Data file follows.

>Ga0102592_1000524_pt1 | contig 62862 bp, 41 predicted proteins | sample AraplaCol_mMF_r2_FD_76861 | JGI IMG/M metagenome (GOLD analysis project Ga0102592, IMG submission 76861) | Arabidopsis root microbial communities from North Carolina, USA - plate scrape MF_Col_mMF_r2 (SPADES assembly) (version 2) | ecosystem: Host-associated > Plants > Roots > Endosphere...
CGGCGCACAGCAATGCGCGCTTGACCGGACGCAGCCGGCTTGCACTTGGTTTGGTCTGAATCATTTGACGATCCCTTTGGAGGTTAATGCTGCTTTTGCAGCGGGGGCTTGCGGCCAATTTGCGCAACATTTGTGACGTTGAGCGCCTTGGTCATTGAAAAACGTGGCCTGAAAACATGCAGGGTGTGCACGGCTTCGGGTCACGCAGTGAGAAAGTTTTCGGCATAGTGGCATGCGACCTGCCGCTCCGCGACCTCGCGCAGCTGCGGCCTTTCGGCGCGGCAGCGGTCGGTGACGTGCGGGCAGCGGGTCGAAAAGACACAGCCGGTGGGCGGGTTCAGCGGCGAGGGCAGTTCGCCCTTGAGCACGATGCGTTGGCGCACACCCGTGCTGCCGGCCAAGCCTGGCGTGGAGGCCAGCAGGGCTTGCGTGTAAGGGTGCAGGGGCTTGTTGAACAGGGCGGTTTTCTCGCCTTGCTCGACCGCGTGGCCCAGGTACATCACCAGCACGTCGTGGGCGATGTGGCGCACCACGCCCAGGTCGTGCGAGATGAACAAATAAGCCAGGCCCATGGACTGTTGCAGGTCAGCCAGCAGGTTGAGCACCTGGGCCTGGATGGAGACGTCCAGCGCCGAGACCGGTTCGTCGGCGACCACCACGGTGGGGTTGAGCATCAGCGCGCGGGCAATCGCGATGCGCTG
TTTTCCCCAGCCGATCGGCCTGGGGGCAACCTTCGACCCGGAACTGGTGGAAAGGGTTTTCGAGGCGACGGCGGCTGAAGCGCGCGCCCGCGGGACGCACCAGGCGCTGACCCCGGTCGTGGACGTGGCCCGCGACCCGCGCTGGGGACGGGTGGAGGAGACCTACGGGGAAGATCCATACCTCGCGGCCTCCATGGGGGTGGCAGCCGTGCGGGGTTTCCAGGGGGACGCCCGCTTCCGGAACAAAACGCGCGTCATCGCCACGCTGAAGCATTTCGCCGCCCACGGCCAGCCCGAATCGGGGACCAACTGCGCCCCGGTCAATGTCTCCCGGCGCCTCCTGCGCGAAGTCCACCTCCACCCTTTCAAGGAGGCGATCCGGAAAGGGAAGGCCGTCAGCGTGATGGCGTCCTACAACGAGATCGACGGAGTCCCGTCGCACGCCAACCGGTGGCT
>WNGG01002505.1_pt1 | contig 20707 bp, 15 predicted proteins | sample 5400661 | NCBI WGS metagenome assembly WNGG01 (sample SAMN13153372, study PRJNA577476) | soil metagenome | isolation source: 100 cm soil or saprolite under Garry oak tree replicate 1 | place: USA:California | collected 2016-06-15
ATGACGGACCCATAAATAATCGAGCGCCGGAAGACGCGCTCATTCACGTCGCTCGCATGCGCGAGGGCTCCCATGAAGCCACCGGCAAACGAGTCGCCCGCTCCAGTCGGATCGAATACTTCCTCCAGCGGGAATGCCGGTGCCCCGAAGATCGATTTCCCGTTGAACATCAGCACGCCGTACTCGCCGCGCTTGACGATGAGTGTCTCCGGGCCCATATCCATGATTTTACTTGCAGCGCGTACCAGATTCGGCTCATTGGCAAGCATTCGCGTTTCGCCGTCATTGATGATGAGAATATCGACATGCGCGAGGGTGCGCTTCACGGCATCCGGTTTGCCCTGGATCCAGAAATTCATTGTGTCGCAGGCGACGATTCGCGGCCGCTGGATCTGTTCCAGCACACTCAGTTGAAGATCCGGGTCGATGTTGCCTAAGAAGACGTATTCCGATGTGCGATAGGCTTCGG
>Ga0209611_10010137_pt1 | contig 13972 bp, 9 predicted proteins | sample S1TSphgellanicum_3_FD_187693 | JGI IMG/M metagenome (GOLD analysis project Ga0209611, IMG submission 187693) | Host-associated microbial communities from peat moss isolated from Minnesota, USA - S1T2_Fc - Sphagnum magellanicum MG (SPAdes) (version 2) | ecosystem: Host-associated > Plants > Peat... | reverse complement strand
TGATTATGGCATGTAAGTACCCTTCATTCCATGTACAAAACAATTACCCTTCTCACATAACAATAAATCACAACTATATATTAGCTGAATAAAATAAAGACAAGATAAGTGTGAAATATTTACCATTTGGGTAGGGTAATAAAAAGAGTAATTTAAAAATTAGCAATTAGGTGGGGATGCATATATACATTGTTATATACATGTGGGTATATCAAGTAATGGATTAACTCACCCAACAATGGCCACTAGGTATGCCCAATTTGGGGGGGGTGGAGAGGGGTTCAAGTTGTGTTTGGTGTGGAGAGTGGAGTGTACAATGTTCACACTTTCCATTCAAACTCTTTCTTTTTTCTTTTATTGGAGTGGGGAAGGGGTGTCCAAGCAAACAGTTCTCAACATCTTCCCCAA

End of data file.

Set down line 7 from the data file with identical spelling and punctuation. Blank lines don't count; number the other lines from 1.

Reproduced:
TGATTATGGCATGTAAGTACCCTTCATTCCATGTACAAAACAATTACCCTTCTCACATAACAATAAATCACAACTATATATTAGCTGAATAAAATAAAGACAAGATAAGTGTGAAATATTTACCATTTGGGTAGGGTAATAAAAAGAGTAATTTAAAAATTAGCAATTAGGTGGGGATGCATATATACATTGTTATATACATGTGGGTATATCAAGTAATGGATTAACTCACCCAACAATGGCCACTAGGTATGCCCAATTTGGGGGGGGTGGAGAGGGGTTCAAGTTGTGTTTGGTGTGGAGAGTGGAGTGTACAATGTTCACACTTTCCATTCAAACTCTTTCTTTTTTCTTTTATTGGAGTGGGGAAGGGGTGTCCAAGCAAACAGTTCTCAACATCTTCCCCAA